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The Gospel of Matthew (chapter 26) recounts the events leading up to the crucifixion of Jesus Christ. One of the key moments in the passion narrative is the Last Supper that Jesus shared with his disciples. Matthew 26: 17 – 35 contrasts Jesus and Judas Iscariot.

The Last Supper is a poignant tale of love, communion and betrayal. The deception of Judas, the vulnerability of Jesus, and the authenticity of his servanthood underscore the central themes of love, humility, and service that are at the heart of the Christian message. 

Jesus’ sacrificial love and willingness to lay down his life for his disciples are powerful examples of what it means to love others selflessly. In this article, I explore the theme of Judas’ deception, Jesus’ vulnerability and authentic servanthood to draw lessons for us today.

The Last Supper
Contributed by LUMO project

The Deception of Judas

Judas goes to the Chief priests in the Gospel of Matthew and negotiates a deal for thirty pieces of silver. The Religious leaders are only too eager to pay Judas. It is unclear why Judas would do this! 

Some scholars speculate that Judas was motivated by greed (Jn 12: 5 -6), while others suggest that he may have been disillusioned with Jesus. Luke and John tell us that Satan entered into Judas when he decided to betray Jesus (Lk 22:3; Jn 13:27).

Nevertheless, Judas sought an opportune moment to deliver Jesus to the religious leaders (Mt 26:16). Judas’s betrayal sets in motion the events that lead to Jesus’ arrest, trial, and eventual crucifixion.

Judas was with Jesus for a little more than three years. He walked with him, shared meals with him, and engaged in conversations. He deceived the disciples all along. Even at the Last Supper, Judas deceived others by being a part of the fellowship and yet so “far” from them.

Judas concealed his intention from others. Interestingly, Judas asks Jesus in the fellowship around the table, “Is it I?”. The deception of Judas underscores the idea that even those closest to us can betray us. 

Jesus and Judas
Contributed by LUMO project

The Vulnerability of Jesus

The vulnerability of Jesus is also a crucial aspect of this passage. Jesus knew he would be crucified during the Passover (Mt 26:1), so he desired to have the Passover meal with his disciples (Lk 22:15).

Jesus’ vulnerability at this moment is striking. Firstly, Jesus knew that Judas would betray him. Despite knowing that his disciples would soon betray and abandon him, Jesus continued to serve them with love and humility. 

Secondly, Jesus takes on the role of a servant by washing his disciples’ feet, a task that a lowly servant typically performs. During the meal, Jesus got up, removed his outer garment and wrapped a towel around his waist. He put some water into a large bowl. He washed his disciple’s feet and dried them with the towel (John 13: 4 -5).

Thirdly, the moment of vulnerability is made even more poignant by the actions of one of Jesus’ own disciples, Judas Iscariot. After Jesus announced that one of his disciples would betray him, Judas tells Jesus, ” Teacher, surely you don’t mean me ?” ( Mt 26: 25). Jesus replied, “That’s what you say!” (Mt 26: 25b) indicating that Judas was indeed the one who would betray him.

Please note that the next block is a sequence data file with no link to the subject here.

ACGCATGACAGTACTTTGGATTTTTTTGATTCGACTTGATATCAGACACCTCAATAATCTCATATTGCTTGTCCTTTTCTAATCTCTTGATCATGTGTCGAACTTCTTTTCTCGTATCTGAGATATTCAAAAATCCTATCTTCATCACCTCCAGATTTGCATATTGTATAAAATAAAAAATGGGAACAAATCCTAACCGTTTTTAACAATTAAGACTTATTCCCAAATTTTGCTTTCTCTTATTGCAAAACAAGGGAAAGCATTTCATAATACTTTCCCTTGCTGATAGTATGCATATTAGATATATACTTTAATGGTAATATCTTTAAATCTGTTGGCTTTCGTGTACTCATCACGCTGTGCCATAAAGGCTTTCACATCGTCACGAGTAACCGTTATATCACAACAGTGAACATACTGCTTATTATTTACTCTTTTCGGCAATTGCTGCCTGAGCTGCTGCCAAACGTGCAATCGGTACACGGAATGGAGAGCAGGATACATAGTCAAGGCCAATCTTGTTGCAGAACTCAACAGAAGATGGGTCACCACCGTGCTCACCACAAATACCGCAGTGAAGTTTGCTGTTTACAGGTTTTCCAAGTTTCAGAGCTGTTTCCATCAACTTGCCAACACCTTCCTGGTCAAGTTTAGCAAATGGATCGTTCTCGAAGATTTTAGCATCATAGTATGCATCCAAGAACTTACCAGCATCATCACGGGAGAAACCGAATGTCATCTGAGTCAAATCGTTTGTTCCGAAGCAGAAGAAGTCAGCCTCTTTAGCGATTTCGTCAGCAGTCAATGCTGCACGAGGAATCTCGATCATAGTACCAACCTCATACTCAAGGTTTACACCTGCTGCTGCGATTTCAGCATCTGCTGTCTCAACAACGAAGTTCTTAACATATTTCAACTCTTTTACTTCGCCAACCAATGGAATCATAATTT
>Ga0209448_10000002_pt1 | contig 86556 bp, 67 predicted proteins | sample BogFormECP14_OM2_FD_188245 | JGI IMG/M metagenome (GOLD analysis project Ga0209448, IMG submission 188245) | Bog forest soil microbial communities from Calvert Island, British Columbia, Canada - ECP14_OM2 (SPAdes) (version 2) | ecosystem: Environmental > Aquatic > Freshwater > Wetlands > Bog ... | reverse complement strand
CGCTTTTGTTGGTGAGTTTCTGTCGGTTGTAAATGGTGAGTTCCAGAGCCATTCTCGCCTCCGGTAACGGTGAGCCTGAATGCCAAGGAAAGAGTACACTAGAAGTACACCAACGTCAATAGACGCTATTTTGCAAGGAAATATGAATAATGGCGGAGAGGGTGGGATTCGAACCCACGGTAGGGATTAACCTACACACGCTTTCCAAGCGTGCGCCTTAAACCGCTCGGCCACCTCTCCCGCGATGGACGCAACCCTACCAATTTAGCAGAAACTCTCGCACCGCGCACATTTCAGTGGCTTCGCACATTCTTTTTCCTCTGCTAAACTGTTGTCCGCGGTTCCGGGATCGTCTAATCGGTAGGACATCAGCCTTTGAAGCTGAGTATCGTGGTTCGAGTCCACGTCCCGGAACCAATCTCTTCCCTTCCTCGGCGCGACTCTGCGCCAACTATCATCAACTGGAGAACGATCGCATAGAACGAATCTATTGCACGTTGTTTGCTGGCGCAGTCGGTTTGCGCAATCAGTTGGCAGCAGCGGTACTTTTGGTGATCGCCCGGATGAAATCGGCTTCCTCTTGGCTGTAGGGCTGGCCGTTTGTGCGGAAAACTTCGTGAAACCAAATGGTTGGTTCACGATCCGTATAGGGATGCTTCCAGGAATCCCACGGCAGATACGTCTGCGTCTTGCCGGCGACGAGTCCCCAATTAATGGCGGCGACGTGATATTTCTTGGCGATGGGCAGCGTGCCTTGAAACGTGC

The Last Supper
Contributed by LUMO project

Jesus’ Authentic Servanthood

The authenticity of Jesus’ servanthood is another crucial theme in this passage. Jesus’ actions and attitudes are an incredible testament to Jesus’ character and his commitment to the message of love and forgiveness that he preached.

The Last Supper is incredibly powerful because it shows the depth of Jesus’ love and trust in his disciples, even in the face of betrayal and abandonment. Jesus knew that Judas would ultimately betray him, yet he still offered him the bread and wine and still treated him with kindness and respect.

Luke 22:24 tells us that a dispute arose among them as to which of them was to be regarded as the greatest. And yet, despite being the Son of God, Jesus did not seek power or status but instead humbled himself and served others. 

His act of washing his disciples’ feet was a powerful symbol of this servanthood, reminding us that true greatness comes not from power or status but from a willingness to serve others with humility and compassion.

In John 13–17, Jesus also talks at length about how important it is for his disciples to love each other and stick together. He prays for their unity and asks that they love each other as much as he has loved them.

Final thoughts!

The passage in Matthew 26:17-35 (along with the parallel passages in Luke 22 and John 13-17) provides a powerful account of the Last Supper and its significance in the Christian faith.  

Jesus’ response to Judas’ deception and betrayal is one of love, compassion and forgiveness. He does not condemn Judas. This underscores the idea that even in the face of betrayal and injustice, we are called to respond with love and forgiveness, just as Jesus did.

Jesus’ act of servanthood demonstrates his authenticity as a leader who is willing to put the needs of others before his own. Jesus’ sacrificial love and willingness to lay down his life for his disciples are potent examples of what it means to love others selflessly. 

As Christians, we are called to follow Jesus’ example by loving and serving others with humility and compassion.

As we reflect on what this passage means for us and how it applies to our lives, we are reminded of how important faith, community, and selfless love are in our faith journey.

This is part 3 of the series “Jesus: Victor or Victim.” You may also like to read: The Disruption of the Spiritual: First Things First.

The Last Supper

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Samuel Thambusamy is a PhD candidate with the Oxford Center for Religion and Public Life.